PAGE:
Careful Craig, Rizzo has a temper, and as he likes to remind people who didn’t ask, he has been in baseball 30 years

    • voteforno6 - Sep 13, 2012 at 1:33 PM

      I’ll take him over Amaro any day of the week.

      • delawarephilliesfan - Sep 13, 2012 at 1:36 PM

        I agree – I’ll take Rizzo on the Nats anyday of the week too 😉

  13. rockthered1286 - Sep 13, 2012 at 1:44 PM

    Not to take anything away from Stras, who is hands down a better pitcher than anyone in my O’s rotation (and nobody would disagree in Baltimore) but this truly proves that baseball headlines, even in the playoff hunt, are few and far between this year. I don’t think a day passes without a Stras update, even after he’s done for the year. I’m waiting for an article about “Stras eats Strasburger in the dugout” or “Strasburg caught throwing laundry in hamper- TJS issue non-factor.”

    It’s ridiculous. At first I was interested in the whole thing because it seemed assanine to blindly pick an inning cutoff without consulting Yokum, Stras, or Boras. But then I realized- who cares? It’s his team and as long as Stras or Boras aren’t protesting then who cares?

    But again, lack of stat related stories leave us with these human interst pieces trying to run the same story day in/day out with a new spin. Strasburg:HBT::NY Jets:PFT

  14. willclarkgameface - Sep 13, 2012 at 1:52 PM


    • delawarephilliesfan - Sep 13, 2012 at 1:57 PM

      My client will be filing a slander suite against you

      • sabathiawouldbegoodattheeighthtoo - Sep 14, 2012 at 10:59 AM

        Chiropractors aren’t REAL doctors, so no harm done here.

      • delawarephilliesfan - Sep 14, 2012 at 11:26 AM

        Right there with ya, brother.

        I was actually going to pick another one, but that guy had the catchiest URL

  15. sabathiawouldbegoodattheeighthtoo - Sep 13, 2012 at 1:52 PM

    The only way to know a particular person’s breaking point is to push him until he hits it. Then it is too late. While some guys could throw 400 innings a year and be OK, others can’t handle more than 160. I think teams are smart to err on the side of caution here.

  16. tomtravis76 - Sep 13, 2012 at 2:02 PM

    Rizzo has made his bed, and we will see what happens.

    Its a great time to be in the DMV. All of the old Orioles fans who converted to Nats fans are breaking out the old black and orange, while still supporting the Nats. A Beltway World Series would be great. The Ravens are looking like a real Super Bowl contender and RG3 is the talk of the NFL universe.

  17. natslady - Sep 13, 2012 at 2:10 PM

    So, based on the fact that Craig can’t even read a calendar, that his position on the Shutdown is well-known (“idiotic”) and that he has been known to cherry-pick stories for dramatic headlines, I decided to see what Dr. Yokum said in addition to the quote above. As I read it, Yokum SUPPORTS Rizzo’s decision, and he proposes that Zimmermann and Strasburg’s shutdowns might be the model for the future. Oh, Calcaterra left that part out, didn’t he?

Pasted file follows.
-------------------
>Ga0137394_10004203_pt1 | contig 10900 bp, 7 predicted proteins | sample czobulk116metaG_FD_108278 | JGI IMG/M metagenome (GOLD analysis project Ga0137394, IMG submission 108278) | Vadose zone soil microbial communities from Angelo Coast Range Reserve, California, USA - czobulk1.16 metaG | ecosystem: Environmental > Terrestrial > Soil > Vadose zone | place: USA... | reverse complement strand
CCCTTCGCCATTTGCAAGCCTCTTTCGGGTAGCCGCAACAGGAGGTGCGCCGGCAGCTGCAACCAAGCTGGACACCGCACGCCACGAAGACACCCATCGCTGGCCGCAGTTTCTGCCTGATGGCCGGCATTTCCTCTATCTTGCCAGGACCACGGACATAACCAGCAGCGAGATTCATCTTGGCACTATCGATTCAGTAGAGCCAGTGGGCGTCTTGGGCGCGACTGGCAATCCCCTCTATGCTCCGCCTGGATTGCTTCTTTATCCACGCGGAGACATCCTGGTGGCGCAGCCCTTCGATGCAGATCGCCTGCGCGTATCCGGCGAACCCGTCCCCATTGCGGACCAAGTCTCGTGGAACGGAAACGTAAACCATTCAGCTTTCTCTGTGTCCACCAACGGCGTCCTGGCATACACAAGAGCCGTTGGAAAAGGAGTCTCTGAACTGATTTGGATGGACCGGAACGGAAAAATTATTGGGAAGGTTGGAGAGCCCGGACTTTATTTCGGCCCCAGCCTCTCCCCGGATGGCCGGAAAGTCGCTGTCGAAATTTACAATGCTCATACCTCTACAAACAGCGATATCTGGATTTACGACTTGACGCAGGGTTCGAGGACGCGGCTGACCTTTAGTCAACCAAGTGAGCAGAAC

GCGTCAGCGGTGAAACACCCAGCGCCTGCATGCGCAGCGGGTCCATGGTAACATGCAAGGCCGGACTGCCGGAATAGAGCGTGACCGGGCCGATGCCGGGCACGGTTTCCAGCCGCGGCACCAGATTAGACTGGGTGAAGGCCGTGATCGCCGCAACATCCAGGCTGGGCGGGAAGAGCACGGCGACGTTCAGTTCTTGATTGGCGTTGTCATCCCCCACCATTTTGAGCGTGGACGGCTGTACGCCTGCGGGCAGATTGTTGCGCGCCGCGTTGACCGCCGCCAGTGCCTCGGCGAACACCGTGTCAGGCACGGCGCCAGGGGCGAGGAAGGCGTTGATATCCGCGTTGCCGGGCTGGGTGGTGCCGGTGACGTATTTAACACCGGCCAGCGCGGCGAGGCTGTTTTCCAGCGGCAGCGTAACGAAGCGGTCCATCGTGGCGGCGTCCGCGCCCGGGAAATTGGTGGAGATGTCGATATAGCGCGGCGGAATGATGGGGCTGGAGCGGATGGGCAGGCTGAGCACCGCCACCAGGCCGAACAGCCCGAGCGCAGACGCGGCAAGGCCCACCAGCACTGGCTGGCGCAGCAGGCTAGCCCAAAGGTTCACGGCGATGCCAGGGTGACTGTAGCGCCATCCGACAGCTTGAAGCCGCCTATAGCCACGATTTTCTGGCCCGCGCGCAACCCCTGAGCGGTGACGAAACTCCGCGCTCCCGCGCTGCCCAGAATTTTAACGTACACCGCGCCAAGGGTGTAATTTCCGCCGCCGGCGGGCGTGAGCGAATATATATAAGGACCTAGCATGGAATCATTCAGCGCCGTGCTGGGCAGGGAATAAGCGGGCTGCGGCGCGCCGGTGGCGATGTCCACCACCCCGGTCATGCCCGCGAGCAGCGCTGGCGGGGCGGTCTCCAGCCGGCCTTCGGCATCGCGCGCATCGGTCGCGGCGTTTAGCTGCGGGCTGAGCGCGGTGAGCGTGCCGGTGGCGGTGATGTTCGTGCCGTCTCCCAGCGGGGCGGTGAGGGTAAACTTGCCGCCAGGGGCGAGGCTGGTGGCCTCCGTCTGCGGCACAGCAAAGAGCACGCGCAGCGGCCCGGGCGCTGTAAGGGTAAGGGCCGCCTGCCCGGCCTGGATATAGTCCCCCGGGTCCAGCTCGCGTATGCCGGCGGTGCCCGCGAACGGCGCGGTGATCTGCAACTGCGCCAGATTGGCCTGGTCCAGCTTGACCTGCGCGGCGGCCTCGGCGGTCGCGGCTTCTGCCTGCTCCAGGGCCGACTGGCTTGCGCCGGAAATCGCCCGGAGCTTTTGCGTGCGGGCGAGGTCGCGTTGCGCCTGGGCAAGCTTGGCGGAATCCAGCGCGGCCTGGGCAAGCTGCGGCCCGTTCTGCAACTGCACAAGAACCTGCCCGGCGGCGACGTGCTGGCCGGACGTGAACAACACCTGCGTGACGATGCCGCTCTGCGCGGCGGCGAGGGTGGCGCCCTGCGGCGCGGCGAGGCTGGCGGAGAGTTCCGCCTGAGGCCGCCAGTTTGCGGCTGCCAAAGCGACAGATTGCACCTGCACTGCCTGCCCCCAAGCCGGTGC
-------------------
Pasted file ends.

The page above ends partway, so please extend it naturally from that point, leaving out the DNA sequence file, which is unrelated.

Yocum noted that Rizzo set his own standard with Nationals pitcher Jordan Zimmermann.

    Yocum performed Tommy John surgery on Zimmermann in August 2009; he returned to pitch 31 innings at the end of the 2010 season. Rizzo limited Zimmermann to 161 1/3 innings last season.

    Zimmermann, 26, has not missed a turn this season. His 3.01 earned-run average ranks seventh in the National League.

    Yocum said that process — and not any medical directive — essentially determined how Rizzo would proceed with Strasburg.

    “It’s based on Mike’s experience,” Yocum said. “Mike is extremely confident. His track record speaks for itself. Zimmermann did extremely well.”

    Yocum said the results with Zimmermann and Strasburg might well influence how other teams handle the progress of young pitchers coming back from Tommy John surgery, in which a damaged ligament in the forearm is replaced.

    “If there was a guarantee, everybody would be doing it right now,” Yocum said. “You just don’t know. This may be the beginning of a trend.”

  18. Old Gator - Sep 13, 2012 at 2:13 PM

    Craig, you should be ashamed of yourself for second guessing the lack of medical information.

    See, and you thought we’d given up.

  19. CJ - Sep 13, 2012 at 2:56 PM

    Well, I’ve been saying this all along, and got mocked and ridiculed by nationals fans. Now a doctor with legit credentials is raising the same points, and gets mocked and ridiculed by nats fans.

    The noise in DC is beginning to sound like a Cheezitz commerial: LA LALA CAN’T HEAR YOU!!!!!!!!!!!

    • paperlions - Sep 13, 2012 at 3:47 PM

      Except, of course, that he didn’t say they were wrong…he just said he there wasn’t sufficient evidence to make a decision. Again, if you have to guess, it is best to act with caution.

      • CJ - Sep 13, 2012 at 4:22 PM

        I get that. Saying “bah, who needs him we’ll still win not 1, not 2, not 3…..” isn’t exactly caution.

  20. natslady - Sep 13, 2012 at 3:44 PM